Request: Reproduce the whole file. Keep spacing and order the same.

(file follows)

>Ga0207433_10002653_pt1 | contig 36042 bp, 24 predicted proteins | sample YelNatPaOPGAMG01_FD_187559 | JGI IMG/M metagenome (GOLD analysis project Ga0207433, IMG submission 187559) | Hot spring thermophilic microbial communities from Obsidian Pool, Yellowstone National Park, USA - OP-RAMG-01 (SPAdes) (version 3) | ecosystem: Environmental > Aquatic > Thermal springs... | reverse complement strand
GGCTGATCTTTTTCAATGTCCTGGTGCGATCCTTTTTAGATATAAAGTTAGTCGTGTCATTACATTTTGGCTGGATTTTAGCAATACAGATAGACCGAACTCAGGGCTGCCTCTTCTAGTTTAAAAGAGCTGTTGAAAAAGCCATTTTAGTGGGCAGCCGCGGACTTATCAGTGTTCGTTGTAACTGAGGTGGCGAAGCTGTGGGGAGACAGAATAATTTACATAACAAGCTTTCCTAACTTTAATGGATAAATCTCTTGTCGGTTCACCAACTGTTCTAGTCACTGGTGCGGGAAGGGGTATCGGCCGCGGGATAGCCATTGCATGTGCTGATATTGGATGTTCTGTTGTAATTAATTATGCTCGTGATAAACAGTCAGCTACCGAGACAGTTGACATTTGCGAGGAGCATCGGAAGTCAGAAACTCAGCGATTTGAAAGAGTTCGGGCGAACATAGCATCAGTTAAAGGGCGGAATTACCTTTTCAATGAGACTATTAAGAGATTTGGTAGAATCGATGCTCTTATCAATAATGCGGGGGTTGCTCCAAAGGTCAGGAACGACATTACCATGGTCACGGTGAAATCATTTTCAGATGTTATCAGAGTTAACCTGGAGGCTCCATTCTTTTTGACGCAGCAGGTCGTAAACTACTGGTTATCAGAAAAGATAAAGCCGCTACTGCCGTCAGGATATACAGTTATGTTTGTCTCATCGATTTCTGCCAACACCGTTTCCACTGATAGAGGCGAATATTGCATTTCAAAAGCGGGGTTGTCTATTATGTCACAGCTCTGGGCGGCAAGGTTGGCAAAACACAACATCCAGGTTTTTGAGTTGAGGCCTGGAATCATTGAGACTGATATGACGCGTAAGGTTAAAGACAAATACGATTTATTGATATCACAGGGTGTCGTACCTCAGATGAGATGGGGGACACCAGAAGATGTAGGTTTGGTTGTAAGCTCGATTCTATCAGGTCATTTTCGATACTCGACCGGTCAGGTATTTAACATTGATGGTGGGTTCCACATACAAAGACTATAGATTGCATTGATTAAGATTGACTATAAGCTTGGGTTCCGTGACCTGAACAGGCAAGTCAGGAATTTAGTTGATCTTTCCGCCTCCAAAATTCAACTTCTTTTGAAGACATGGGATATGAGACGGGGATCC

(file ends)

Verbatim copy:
>Ga0207433_10002653_pt1 | contig 36042 bp, 24 predicted proteins | sample YelNatPaOPGAMG01_FD_187559 | JGI IMG/M metagenome (GOLD analysis project Ga0207433, IMG submission 187559) | Hot spring thermophilic microbial communities from Obsidian Pool, Yellowstone National Park, USA - OP-RAMG-01 (SPAdes) (version 3) | ecosystem: Environmental > Aquatic > Thermal springs... | reverse complement strand
GGCTGATCTTTTTCAATGTCCTGGTGCGATCCTTTTTAGATATAAAGTTAGTCGTGTCATTACATTTTGGCTGGATTTTAGCAATACAGATAGACCGAACTCAGGGCTGCCTCTTCTAGTTTAAAAGAGCTGTTGAAAAAGCCATTTTAGTGGGCAGCCGCGGACTTATCAGTGTTCGTTGTAACTGAGGTGGCGAAGCTGTGGGGAGACAGAATAATTTACATAACAAGCTTTCCTAACTTTAATGGATAAATCTCTTGTCGGTTCACCAACTGTTCTAGTCACTGGTGCGGGAAGGGGTATCGGCCGCGGGATAGCCATTGCATGTGCTGATATTGGATGTTCTGTTGTAATTAATTATGCTCGTGATAAACAGTCAGCTACCGAGACAGTTGACATTTGCGAGGAGCATCGGAAGTCAGAAACTCAGCGATTTGAAAGAGTTCGGGCGAACATAGCATCAGTTAAAGGGCGGAATTACCTTTTCAATGAGACTATTAAGAGATTTGGTAGAATCGATGCTCTTATCAATAATGCGGGGGTTGCTCCAAAGGTCAGGAACGACATTACCATGGTCACGGTGAAATCATTTTCAGATGTTATCAGAGTTAACCTGGAGGCTCCATTCTTTTTGACGCAGCAGGTCGTAAACTACTGGTTATCAGAAAAGATAAAGCCGCTACTGCCGTCAGGATATACAGTTATGTTTGTCTCATCGATTTCTGCCAACACCGTTTCCACTGATAGAGGCGAATATTGCATTTCAAAAGCGGGGTTGTCTATTATGTCACAGCTCTGGGCGGCAAGGTTGGCAAAACACAACATCCAGGTTTTTGAGTTGAGGCCTGGAATCATTGAGACTGATATGACGCGTAAGGTTAAAGACAAATACGATTTATTGATATCACAGGGTGTCGTACCTCAGATGAGATGGGGGACACCAGAAGATGTAGGTTTGGTTGTAAGCTCGATTCTATCAGGTCATTTTCGATACTCGACCGGTCAGGTATTTAACATTGATGGTGGGTTCCACATACAAAGACTATAGATTGCATTGATTAAGATTGACTATAAGCTTGGGTTCCGTGACCTGAACAGGCAAGTCAGGAATTTAGTTGATCTTTCCGCCTCCAAAATTCAACTTCTTTTGAAGACATGGGATATGAGACGGGGATCC